Magazine article National Defense

Defense Dept. Gripped by Fear of the Millennials

Magazine article National Defense

Defense Dept. Gripped by Fear of the Millennials

Article excerpt

* Cybersecurity czars spend billions of dollars building virtual wails to protect the Pentagon's vast computer networks from relentless attacks by hackers, worms and viruses.

But they are now confronting what could be their most difficult challenge yet--the Web 2.0 revolution.

All the wonderful new ways in which the Internet has taken over the world--social networking, wikis, collaboration, user communities, smartphones--are proving to be huge headaches for the Defense Department. All this emphasis on information sharing, participation and empowerment of users is anathema to the Pentagon's restrictive "we only do business inside our walls" philosophy. Outside the walls, things are way too scary.

It turns out that the worst offenders of the Pentagon's cyber-security code are not the Chinese or the Iranians, but its own young employees--both civilians and military troops in their teens and 20s--commonly known as the "millennials."

Their bosses can't fathom why millennials have to stay plugged into their social networks 24/7 at work and why they are so compelled to "share" and "comment" about everything. Why is it so hard for them to stay inside the firewall?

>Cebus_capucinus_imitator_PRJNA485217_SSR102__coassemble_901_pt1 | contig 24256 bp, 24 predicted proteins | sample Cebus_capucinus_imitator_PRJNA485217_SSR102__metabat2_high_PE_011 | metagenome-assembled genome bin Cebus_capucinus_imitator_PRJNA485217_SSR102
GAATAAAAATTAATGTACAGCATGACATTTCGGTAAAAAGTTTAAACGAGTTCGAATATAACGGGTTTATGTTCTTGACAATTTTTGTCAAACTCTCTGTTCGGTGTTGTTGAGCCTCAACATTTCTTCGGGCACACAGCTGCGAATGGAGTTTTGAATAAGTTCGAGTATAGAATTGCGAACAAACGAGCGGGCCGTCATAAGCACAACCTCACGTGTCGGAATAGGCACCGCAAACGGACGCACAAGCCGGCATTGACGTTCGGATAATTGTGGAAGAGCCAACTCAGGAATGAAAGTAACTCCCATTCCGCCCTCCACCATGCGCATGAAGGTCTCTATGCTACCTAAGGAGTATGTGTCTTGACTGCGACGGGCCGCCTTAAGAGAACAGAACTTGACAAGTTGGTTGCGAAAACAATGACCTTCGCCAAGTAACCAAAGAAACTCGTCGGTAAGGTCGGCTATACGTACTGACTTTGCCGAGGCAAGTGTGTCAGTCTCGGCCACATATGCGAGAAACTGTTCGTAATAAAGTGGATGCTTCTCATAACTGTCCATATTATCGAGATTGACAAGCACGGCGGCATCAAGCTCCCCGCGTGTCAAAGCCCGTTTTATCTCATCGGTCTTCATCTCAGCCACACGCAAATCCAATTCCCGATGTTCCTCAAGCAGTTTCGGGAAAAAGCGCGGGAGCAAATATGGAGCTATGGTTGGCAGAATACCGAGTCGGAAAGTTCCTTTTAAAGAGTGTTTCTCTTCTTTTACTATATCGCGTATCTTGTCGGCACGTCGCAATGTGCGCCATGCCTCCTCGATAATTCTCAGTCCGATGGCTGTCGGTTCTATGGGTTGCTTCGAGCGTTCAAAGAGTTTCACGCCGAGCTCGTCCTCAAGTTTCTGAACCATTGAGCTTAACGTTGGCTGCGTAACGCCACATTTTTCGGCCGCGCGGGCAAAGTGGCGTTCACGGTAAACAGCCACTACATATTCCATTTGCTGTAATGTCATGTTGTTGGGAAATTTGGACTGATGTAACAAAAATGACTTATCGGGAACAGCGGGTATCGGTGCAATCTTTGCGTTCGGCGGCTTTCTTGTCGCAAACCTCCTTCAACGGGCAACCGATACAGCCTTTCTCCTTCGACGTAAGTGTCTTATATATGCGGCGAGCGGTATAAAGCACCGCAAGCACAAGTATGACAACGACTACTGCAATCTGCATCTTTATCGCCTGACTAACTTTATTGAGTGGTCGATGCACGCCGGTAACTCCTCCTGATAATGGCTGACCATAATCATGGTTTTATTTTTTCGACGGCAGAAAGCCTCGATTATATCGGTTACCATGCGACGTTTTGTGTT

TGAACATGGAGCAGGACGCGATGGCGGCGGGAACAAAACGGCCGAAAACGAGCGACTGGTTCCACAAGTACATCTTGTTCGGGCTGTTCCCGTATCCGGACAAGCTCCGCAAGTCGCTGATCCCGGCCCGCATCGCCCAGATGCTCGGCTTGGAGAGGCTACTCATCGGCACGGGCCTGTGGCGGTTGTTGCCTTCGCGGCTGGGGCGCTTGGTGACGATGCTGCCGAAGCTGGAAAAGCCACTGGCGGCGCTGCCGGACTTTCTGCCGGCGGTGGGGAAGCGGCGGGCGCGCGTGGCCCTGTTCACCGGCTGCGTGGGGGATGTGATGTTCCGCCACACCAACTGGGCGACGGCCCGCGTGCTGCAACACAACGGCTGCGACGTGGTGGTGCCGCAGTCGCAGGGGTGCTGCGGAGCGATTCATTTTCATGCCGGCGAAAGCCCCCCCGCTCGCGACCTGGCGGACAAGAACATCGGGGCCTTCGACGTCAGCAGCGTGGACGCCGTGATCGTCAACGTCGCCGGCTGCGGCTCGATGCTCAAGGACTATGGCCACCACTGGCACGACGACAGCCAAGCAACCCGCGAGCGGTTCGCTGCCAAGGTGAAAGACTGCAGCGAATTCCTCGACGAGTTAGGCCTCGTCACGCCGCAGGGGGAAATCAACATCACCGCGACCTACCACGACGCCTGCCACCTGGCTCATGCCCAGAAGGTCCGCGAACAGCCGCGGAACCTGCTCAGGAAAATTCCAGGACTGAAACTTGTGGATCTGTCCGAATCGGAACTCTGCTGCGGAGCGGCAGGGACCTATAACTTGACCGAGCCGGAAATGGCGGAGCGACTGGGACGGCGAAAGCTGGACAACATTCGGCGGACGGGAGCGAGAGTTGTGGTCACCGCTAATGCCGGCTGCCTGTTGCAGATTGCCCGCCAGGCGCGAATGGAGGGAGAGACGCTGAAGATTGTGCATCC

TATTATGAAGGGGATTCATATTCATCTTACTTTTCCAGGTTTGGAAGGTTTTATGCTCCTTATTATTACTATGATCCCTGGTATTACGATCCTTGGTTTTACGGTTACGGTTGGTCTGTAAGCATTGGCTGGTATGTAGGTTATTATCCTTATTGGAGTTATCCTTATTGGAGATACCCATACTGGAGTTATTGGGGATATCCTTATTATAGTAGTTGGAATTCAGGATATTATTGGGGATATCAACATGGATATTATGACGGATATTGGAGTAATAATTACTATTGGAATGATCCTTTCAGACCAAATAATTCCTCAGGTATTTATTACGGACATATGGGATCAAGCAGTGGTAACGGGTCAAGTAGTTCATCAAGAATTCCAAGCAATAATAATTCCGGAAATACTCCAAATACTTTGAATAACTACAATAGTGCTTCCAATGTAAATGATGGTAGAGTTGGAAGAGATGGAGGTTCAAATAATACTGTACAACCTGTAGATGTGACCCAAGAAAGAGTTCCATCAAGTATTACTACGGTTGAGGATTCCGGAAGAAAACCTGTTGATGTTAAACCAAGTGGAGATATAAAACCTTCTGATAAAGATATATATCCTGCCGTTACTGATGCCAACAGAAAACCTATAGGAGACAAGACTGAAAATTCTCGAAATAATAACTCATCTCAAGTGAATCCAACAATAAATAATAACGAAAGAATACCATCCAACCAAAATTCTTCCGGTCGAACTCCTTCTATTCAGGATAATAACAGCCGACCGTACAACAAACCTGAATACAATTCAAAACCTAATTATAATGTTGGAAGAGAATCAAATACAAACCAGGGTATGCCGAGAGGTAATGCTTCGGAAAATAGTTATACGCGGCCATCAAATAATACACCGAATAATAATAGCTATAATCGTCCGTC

Millennials, incidentally, are also the Pentagon's target audience. They are being recruited to join the military and to replace an aging civilian workforce. To their surprise, millennials find that the world inside the firewalls is not Web 2.0-friendly. At the Pentagon, generals and colonels go to meetings with pens and notepads. The 20-something troops mostly live by Metcalfe's Law, spreading information with viral infection.

The Millennial weltanschauung stirs apprehension in senior commanders because they feel they are being second-guessed. The military has been notorious for cracking down on blogging, and it once tried to shut down troops' access to Facebook.

The fear of intruders overwhelmingly overrides the desire to enjoy the conveniences that Web 2.0 has to offer.

"I absolutely believe in lockdown," says Roberta Stempfley, deputy CIO at the Defense Information Systems Agency.

The gatekeepers struggle with how to enable troops in the field to do their jobs without compromising security, she tells an industry conference. Although the Army calls itself a "net-centric" force, troops in war zones have limited access to the Internet or to mobile devices. …

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